I've normally got cloth ears when it comes to working out whether remastering has changed anything, but Suede does sound a lot beefier and less tinny than the original mix. The Suede reissue is worth buying alone for the Love & Poison DVD of the band's May 1993 performance at Brixton Academy, which I was too young to go to. I only reluctantly got shot of the video, despite not having had a VHS player for years. There's also early Suede track 'Painted People', a mythical piece of music back in the days before file-sharing.

Dog Man Star

The 'Bernie a big waffling muso ponce / he was the visionary who should never have left' debate is, if not answered, then given a good spin on the Dog Man Star extra disk. The original version of 'The Wild Ones' loses the simplicity of its sad romance thanks to unnecessary guitar fills that prang around like Neil Young at a gay disco. But the original 'The Asphalt World' actually feels way more muscular with the extra minutes, the nasty guitars rather complimenting Brett's London pill souper lyrics. Recently I went to see Suede perform Dog Man Star and Coming Up in their entirety at Brixton Academy. The latter gig was a case in point of why I find those Classic Album gigs unsatisfying: all the spontaneity is gone. But Dog Man Star stood up beautifully because it's just such a perfectly made and sequenced album, even if Suede casually spunked away 'Killing Of A Flashboy' and 'The Living Dead' (two of the best songs they ever wrote) on b-sides. Aesthetically it was perfect too - flicking through the booklet now I remember how the photograph of a topless woman in a cycle helmet raising her arms felt like something radical. In the notes Brett Anderson writes "If I could choose to be remembered for just one musical document it would be this". Wise words: Dog Man Star is not only Suede's greatest work, it's also one of the best British albums of the 90s, and possibly beyond.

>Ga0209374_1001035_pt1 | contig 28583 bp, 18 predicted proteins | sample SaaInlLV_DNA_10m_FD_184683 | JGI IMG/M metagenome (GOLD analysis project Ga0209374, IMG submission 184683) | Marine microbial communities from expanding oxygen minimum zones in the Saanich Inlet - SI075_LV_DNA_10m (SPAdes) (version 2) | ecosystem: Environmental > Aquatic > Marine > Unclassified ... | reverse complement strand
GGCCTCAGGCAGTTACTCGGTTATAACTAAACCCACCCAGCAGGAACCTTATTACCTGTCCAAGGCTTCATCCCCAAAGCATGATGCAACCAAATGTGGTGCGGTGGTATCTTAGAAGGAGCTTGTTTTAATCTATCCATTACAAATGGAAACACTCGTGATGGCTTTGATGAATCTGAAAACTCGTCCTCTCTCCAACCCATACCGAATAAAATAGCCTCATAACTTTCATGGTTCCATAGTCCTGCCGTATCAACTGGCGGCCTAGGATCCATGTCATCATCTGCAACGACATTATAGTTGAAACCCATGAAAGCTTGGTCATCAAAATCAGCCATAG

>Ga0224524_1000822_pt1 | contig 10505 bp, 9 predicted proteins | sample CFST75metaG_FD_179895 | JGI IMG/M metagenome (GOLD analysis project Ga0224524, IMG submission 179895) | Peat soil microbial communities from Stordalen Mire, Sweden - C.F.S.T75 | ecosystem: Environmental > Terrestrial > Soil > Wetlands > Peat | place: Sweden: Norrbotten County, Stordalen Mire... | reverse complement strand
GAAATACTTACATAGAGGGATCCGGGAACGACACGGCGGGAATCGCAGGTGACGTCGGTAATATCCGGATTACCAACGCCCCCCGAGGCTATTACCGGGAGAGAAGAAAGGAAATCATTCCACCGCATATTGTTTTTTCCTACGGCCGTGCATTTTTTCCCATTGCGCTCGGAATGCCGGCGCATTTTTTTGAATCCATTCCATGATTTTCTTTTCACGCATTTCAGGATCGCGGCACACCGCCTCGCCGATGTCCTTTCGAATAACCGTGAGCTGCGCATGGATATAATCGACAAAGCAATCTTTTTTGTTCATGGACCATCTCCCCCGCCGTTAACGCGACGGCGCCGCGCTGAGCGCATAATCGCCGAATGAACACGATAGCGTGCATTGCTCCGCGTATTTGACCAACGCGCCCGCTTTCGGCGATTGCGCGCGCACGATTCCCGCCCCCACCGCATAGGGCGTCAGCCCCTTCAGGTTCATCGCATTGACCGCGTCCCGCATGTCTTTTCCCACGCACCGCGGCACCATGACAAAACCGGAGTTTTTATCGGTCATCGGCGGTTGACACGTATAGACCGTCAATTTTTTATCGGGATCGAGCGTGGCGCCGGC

Coming Up

Writing about the new Suede line-up that made Coming Up Anderson says "I remember feeling like a proper unit again; a hormonal, rowdy, leather-clad gang, wreathed in the smoke of too many Benson & Hedges and determined to re-engage with life". When Coming Up came out, Brett Anderson was 30 years old. Yet again, that's sort of the whole point of Coming Up - it was a rowdy and saucy record by a load of black-clad drug fiends, faintly ridiculous but brilliant pop with it. Across all the reissues, the demos are curiously played at half the speed they ended up as, and it must be said that the 4-track 'Trash' has none of the power of the final version. It is, rather accurately, called 'Pisspot'. The demo of 'Saturday Night', though, is a vastly superior version to the rather schmaltzy track that ended up on the actual album. There's also the wonderful 'Europe Is Our Playground', the b-side that pointed to the synth future that never quite happened, and footage of the December 1996 Roundhouse gig where Suede were joined by Neil Tennant for versions of 'Saturday Night' and Pet Shop Boys' Rent'.

Head Music